A- Every vessel has a range of stability, this range is considered the range in degrees over which a vessel is considered to have positive stability. The vessel can roll between this range and the various dynamic forces allow for a positive moment, bring the vessel back to an upright position. Once the vessel has gone passed the critical angle it is considered past the vanishing point and the vessel will have a negative righting arm causing the vessel to capsize. The range of positive stability should be shown in a vessel’s stability curve. The value of the righting arm is affected by many factors but can be increased operationally by having fuel and water tanks pressed up, minimizing a vessels free surface and keeping weights low in the vessel (ie deck cargo).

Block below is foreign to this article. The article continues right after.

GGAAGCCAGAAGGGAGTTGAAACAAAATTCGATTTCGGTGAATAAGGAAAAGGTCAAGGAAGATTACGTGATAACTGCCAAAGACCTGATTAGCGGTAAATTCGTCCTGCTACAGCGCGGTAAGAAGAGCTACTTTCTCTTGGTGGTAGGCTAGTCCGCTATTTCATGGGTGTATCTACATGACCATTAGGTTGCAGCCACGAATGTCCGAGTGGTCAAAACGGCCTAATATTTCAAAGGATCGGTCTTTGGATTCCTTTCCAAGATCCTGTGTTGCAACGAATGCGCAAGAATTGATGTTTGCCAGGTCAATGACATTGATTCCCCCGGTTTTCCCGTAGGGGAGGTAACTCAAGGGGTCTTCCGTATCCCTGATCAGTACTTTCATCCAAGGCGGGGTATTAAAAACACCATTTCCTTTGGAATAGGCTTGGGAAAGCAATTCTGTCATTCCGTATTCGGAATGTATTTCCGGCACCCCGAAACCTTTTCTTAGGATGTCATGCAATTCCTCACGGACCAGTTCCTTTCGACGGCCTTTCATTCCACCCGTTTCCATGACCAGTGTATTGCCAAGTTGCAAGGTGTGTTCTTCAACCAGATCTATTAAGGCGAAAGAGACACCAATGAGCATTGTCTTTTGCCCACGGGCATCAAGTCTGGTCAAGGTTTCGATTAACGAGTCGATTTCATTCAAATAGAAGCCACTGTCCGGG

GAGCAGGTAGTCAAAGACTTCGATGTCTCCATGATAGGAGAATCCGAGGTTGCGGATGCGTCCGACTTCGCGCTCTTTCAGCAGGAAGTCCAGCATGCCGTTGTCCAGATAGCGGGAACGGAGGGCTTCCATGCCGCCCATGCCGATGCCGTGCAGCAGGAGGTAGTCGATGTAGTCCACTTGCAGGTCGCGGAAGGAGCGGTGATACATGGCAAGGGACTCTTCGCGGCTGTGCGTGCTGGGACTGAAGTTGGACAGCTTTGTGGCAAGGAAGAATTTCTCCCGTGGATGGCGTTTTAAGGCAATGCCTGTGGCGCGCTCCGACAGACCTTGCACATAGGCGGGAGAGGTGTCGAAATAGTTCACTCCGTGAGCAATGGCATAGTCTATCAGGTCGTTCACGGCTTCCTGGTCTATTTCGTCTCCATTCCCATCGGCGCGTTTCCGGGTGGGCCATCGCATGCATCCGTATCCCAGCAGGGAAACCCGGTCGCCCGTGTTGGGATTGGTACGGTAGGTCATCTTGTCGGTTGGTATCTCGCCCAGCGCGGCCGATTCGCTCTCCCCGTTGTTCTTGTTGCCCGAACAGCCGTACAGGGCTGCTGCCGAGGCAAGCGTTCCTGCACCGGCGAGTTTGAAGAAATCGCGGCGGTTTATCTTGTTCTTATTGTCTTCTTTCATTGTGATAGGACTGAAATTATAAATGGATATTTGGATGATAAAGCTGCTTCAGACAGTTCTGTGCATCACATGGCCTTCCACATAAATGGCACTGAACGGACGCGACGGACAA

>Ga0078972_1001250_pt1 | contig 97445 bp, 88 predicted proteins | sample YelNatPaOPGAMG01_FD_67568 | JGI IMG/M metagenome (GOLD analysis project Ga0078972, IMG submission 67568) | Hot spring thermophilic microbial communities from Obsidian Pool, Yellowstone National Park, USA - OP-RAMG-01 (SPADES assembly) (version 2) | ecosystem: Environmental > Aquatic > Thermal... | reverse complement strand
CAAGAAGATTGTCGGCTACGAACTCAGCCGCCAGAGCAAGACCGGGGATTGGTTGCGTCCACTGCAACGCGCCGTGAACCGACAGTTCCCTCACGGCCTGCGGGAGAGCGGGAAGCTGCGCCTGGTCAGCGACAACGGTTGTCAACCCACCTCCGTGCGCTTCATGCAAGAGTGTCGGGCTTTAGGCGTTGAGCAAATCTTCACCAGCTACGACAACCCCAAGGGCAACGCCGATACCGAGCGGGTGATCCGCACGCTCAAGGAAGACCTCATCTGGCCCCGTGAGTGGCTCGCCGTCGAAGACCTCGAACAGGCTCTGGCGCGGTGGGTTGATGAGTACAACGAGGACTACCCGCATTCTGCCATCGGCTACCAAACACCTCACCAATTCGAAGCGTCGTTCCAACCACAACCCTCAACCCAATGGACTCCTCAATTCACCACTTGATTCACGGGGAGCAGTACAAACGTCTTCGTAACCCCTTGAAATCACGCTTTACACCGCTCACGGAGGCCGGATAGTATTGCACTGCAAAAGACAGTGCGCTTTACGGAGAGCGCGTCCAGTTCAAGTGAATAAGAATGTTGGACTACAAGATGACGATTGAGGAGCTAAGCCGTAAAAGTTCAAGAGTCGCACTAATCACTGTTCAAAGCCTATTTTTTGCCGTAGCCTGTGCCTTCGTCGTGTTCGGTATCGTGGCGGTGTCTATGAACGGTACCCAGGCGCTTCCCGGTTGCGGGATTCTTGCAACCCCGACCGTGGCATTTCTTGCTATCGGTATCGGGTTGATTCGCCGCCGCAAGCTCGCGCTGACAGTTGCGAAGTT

An additional factor creating a negative affect on stability is deck edge immersion. Once the edge of a solid bulwark has been reached water will pour over the edge adding weight and compounding the negative effects on the stability of the vessel. In many cases this may be the point of no return from a stability standpoint. In effect the increasing force of the water is pulling the deck further under. Based on the information at hand in the case of the Bourbon supply boat which was recently capsized while working with an anchor, we can infer that the downward force of the anchor overcame the vessels natural righting arm and caused the vessel to capsize. This is very similar to a large barge over-running a tug and “tripping” the tug. The transverse force of the barge over powers the positive stability forces of the tug.